The decision to not wear a mask in public became a political statement as soon as Trump teased it in that direction. People picked sides with their choice over masking up, the face covering quickly became the visual cue for political learnings. Its absence is now coming into the same league as the Trump “Make America Great Again” hat. Trump is rarely seen wearing a mask in public, putting him at odds with the medical community dealing with the terrible fallout in America’s hospitals. When the CDC recommended using a face covering in public areas, Trump delivered the news and added, “I don’t think I’m going to be doing it. In the final week before the election, America has set records for new virus cases – as more than 70,000 in a single day. Trump’s response follows a familiar script: When a cancer patient gets COVID and dies, they add it to the COVID death toll, the “king of ventilators” complained to an adoring crowd. He claims he is immune, and could “run up and kiss all those people out there”.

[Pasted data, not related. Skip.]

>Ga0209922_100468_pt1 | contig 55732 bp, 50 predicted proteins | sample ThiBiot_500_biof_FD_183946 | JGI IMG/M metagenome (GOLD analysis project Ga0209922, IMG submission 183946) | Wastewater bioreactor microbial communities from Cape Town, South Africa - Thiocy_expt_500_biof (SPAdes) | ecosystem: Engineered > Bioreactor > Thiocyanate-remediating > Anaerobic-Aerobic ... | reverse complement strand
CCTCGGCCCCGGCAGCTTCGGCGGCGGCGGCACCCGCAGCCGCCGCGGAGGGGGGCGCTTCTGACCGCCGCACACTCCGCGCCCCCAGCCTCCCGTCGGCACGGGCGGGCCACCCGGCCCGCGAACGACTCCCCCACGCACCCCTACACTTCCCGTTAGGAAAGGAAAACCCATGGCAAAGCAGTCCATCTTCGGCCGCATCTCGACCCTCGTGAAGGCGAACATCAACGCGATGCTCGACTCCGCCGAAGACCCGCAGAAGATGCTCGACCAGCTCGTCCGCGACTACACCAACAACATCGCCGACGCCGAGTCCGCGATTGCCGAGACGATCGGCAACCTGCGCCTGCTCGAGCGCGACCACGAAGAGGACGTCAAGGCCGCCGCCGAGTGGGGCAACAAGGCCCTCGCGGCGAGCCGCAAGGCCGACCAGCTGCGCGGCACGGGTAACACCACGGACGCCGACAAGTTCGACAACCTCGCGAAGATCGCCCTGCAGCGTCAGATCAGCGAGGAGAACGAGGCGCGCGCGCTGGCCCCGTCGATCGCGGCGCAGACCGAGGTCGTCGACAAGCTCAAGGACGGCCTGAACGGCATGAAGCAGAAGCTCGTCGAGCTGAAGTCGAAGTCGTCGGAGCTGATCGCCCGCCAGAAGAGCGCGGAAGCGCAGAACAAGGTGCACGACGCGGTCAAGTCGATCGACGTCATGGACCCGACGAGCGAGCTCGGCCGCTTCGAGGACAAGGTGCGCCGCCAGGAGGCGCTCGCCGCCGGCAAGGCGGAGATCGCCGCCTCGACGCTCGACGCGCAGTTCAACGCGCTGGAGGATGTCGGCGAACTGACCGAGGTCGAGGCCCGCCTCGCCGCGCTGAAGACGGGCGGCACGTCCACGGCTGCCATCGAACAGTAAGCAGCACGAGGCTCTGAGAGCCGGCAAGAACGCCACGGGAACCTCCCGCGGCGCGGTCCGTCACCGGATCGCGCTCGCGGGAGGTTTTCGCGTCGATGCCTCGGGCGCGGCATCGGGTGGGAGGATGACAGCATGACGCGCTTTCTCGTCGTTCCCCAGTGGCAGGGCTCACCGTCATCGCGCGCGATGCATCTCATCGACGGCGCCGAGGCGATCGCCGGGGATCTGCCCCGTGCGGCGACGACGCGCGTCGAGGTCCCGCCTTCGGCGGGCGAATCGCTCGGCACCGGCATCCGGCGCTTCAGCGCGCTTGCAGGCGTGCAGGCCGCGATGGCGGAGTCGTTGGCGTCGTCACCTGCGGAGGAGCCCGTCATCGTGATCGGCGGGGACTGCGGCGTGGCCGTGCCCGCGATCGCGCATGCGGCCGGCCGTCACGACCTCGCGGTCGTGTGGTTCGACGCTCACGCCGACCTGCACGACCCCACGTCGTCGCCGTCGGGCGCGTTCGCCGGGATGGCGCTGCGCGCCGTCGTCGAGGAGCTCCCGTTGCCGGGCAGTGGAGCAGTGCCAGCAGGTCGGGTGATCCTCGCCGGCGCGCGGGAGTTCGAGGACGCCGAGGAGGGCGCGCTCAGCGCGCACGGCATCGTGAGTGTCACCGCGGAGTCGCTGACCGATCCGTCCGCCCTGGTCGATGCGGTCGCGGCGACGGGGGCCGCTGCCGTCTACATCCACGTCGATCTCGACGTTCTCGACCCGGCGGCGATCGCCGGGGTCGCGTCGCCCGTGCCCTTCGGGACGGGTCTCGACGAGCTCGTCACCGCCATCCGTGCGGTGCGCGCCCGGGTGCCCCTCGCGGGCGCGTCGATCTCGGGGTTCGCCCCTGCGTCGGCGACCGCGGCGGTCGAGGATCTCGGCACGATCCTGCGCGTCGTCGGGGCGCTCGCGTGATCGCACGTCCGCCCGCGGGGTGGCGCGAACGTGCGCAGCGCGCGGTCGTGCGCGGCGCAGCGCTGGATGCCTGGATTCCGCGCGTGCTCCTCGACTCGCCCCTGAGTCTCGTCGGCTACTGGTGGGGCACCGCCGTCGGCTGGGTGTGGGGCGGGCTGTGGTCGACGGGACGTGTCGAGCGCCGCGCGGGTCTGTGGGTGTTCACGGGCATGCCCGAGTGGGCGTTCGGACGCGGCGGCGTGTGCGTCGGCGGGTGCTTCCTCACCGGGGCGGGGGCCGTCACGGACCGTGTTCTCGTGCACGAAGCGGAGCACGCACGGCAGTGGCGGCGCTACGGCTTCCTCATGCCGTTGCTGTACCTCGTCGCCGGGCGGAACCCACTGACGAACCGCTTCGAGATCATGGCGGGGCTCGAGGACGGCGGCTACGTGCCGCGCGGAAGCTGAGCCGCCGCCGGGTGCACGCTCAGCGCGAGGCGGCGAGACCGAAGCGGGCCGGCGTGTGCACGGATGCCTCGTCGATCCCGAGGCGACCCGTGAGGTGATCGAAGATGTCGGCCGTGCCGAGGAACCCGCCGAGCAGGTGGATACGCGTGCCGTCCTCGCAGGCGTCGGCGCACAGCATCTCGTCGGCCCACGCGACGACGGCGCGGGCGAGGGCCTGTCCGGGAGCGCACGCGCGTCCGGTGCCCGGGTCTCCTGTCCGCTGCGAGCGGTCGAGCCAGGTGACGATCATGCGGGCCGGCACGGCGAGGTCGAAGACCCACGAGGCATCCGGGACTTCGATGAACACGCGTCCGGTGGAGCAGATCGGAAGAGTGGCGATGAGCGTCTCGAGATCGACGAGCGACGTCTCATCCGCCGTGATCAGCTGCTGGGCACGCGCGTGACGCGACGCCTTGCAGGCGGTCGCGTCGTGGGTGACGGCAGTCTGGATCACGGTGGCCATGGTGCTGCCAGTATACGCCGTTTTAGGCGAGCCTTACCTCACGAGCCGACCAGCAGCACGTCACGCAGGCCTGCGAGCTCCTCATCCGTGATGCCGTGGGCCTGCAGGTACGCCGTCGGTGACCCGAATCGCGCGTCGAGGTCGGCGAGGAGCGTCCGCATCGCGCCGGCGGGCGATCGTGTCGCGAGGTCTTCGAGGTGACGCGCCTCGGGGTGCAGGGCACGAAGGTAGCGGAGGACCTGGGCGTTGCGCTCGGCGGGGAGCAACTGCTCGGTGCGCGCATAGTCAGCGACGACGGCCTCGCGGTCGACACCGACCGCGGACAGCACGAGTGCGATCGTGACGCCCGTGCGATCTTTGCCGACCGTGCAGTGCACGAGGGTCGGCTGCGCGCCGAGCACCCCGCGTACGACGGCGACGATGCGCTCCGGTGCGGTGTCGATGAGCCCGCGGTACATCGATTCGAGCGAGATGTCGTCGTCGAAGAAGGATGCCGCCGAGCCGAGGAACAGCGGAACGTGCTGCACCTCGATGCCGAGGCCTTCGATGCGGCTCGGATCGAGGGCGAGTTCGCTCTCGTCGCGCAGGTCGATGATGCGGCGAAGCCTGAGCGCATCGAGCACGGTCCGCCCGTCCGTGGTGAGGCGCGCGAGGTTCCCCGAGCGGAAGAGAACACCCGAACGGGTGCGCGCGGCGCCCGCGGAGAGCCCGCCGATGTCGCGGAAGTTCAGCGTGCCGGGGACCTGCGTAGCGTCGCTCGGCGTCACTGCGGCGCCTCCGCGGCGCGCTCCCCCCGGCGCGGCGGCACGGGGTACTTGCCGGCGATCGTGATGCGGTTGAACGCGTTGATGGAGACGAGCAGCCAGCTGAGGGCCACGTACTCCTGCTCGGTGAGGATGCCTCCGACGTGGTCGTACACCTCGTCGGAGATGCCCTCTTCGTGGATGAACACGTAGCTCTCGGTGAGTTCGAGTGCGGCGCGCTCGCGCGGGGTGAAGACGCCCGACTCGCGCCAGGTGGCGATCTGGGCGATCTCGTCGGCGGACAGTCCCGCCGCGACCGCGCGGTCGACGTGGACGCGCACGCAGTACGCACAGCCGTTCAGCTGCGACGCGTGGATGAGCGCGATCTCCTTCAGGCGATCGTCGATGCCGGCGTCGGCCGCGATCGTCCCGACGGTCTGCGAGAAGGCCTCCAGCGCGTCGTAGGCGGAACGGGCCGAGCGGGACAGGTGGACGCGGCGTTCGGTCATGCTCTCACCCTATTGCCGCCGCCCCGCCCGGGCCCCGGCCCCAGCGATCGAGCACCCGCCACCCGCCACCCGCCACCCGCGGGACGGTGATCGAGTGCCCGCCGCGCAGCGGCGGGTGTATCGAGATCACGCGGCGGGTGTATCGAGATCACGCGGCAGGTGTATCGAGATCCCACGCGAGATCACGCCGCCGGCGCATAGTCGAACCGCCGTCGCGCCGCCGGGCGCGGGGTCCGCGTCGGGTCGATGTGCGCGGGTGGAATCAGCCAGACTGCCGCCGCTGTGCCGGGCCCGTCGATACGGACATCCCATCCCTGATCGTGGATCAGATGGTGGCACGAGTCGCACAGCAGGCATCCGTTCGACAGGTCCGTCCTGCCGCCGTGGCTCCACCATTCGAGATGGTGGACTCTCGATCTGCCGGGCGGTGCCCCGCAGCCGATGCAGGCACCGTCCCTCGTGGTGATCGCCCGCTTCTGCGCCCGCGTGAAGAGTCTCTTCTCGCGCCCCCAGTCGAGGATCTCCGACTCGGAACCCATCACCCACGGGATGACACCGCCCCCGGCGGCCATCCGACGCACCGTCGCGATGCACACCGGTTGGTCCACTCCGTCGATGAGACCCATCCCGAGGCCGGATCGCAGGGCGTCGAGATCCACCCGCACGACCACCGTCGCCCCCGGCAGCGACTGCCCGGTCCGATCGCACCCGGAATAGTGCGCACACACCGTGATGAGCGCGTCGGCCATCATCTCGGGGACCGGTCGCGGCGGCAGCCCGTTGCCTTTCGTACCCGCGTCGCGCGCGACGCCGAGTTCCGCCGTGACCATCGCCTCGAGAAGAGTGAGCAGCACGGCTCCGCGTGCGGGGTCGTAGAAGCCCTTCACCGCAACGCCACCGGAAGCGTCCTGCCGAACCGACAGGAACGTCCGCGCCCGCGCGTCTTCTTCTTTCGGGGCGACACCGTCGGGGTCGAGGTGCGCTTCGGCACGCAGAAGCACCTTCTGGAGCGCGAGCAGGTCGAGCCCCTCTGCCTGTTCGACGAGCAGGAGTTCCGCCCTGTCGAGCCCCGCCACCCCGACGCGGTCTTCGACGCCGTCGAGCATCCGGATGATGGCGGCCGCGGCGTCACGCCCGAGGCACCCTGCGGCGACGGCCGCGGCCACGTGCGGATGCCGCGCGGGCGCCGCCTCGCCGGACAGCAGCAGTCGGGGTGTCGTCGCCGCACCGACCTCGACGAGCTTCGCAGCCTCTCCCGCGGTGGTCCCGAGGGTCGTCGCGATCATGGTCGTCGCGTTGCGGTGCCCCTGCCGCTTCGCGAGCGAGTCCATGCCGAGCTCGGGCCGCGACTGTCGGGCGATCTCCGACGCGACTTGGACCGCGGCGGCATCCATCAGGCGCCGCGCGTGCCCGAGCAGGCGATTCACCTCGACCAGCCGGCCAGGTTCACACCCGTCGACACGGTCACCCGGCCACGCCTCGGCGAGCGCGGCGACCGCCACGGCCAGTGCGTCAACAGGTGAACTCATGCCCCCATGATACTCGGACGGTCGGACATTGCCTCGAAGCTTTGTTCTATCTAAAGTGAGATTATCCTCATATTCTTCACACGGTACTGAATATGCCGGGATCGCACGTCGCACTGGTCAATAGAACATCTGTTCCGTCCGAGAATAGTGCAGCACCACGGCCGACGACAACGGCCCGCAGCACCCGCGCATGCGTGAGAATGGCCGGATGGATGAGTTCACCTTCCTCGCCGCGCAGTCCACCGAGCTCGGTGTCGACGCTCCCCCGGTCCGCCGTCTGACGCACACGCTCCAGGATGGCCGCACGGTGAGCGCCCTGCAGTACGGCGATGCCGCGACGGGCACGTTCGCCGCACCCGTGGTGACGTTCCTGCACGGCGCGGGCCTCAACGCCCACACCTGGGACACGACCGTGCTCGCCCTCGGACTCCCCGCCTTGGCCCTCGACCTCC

Finally, few visuals come close to this for dramatic appeal; its social and political effects border on the visceral. Trump in the avatar of a COVID patient being lifted off in a Marine One chopper and deposited in Walter Reed National Military Medical Center capped nine months of unprecedented crisis. As always, two storylines collided. One was that Trump, based on the drug cocktail he was getting, was in real danger. The other, crafted by Trump’s Twitter handle, was that he was “feeling really good!” While in hospital and still contagious, Trump took a joy ride around the hospital, something that none of the 210,000 Americans who had died until that day would have been allowed to do. While doctors slammed it as reckless and dangerous, Trump was already planning his exit from hospital. “I feel better than I did 20 years ago!” he tweeted. Trump came back to the White House, where he posed, maskless, on a balcony overlooking the South Lawn, breathing heavily. The White House was a COVID hothouse and Trump was framing his own return from illness as a “blessing” and a “miracle”. Trump considered staging his own Clark Kent moment by ripping open a button-down to reveal a Superman T-shirt underneath, according to reporting by New York Times. He finally decided not to go along with the idea. (IANS)